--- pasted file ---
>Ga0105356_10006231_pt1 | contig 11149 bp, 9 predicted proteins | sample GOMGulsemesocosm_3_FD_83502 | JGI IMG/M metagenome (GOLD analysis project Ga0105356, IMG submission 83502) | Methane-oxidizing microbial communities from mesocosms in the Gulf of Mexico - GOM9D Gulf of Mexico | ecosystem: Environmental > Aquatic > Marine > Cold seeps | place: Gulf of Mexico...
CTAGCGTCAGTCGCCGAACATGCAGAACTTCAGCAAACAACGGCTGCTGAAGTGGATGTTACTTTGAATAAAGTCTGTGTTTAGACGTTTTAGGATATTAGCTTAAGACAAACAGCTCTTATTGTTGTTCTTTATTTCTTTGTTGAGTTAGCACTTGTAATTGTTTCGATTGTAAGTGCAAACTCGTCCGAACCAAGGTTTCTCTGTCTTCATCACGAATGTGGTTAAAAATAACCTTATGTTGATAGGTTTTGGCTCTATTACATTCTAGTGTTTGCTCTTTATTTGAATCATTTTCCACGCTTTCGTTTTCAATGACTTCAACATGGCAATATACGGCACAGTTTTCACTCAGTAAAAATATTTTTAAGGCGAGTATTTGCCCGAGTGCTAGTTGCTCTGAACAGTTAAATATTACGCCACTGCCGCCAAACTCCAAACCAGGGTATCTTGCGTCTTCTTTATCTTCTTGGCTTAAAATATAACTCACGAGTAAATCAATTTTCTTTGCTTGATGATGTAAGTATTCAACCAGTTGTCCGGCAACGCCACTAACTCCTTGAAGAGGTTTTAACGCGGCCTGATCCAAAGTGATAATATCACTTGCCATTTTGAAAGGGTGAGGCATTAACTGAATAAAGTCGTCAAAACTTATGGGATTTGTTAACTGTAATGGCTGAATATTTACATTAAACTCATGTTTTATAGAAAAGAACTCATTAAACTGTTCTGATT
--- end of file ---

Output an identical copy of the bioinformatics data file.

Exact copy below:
>Ga0105356_10006231_pt1 | contig 11149 bp, 9 predicted proteins | sample GOMGulsemesocosm_3_FD_83502 | JGI IMG/M metagenome (GOLD analysis project Ga0105356, IMG submission 83502) | Methane-oxidizing microbial communities from mesocosms in the Gulf of Mexico - GOM9D Gulf of Mexico | ecosystem: Environmental > Aquatic > Marine > Cold seeps | place: Gulf of Mexico...
CTAGCGTCAGTCGCCGAACATGCAGAACTTCAGCAAACAACGGCTGCTGAAGTGGATGTTACTTTGAATAAAGTCTGTGTTTAGACGTTTTAGGATATTAGCTTAAGACAAACAGCTCTTATTGTTGTTCTTTATTTCTTTGTTGAGTTAGCACTTGTAATTGTTTCGATTGTAAGTGCAAACTCGTCCGAACCAAGGTTTCTCTGTCTTCATCACGAATGTGGTTAAAAATAACCTTATGTTGATAGGTTTTGGCTCTATTACATTCTAGTGTTTGCTCTTTATTTGAATCATTTTCCACGCTTTCGTTTTCAATGACTTCAACATGGCAATATACGGCACAGTTTTCACTCAGTAAAAATATTTTTAAGGCGAGTATTTGCCCGAGTGCTAGTTGCTCTGAACAGTTAAATATTACGCCACTGCCGCCAAACTCCAAACCAGGGTATCTTGCGTCTTCTTTATCTTCTTGGCTTAAAATATAACTCACGAGTAAATCAATTTTCTTTGCTTGATGATGTAAGTATTCAACCAGTTGTCCGGCAACGCCACTAACTCCTTGAAGAGGTTTTAACGCGGCCTGATCCAAAGTGATAATATCACTTGCCATTTTGAAAGGGTGAGGCATTAACTGAATAAAGTCGTCAAAACTTATGGGATTTGTTAACTGTAATGGCTGAATATTTACATTAAACTCATGTTTTATAGAAAAGAACTCATTAAACTGTTCTGATT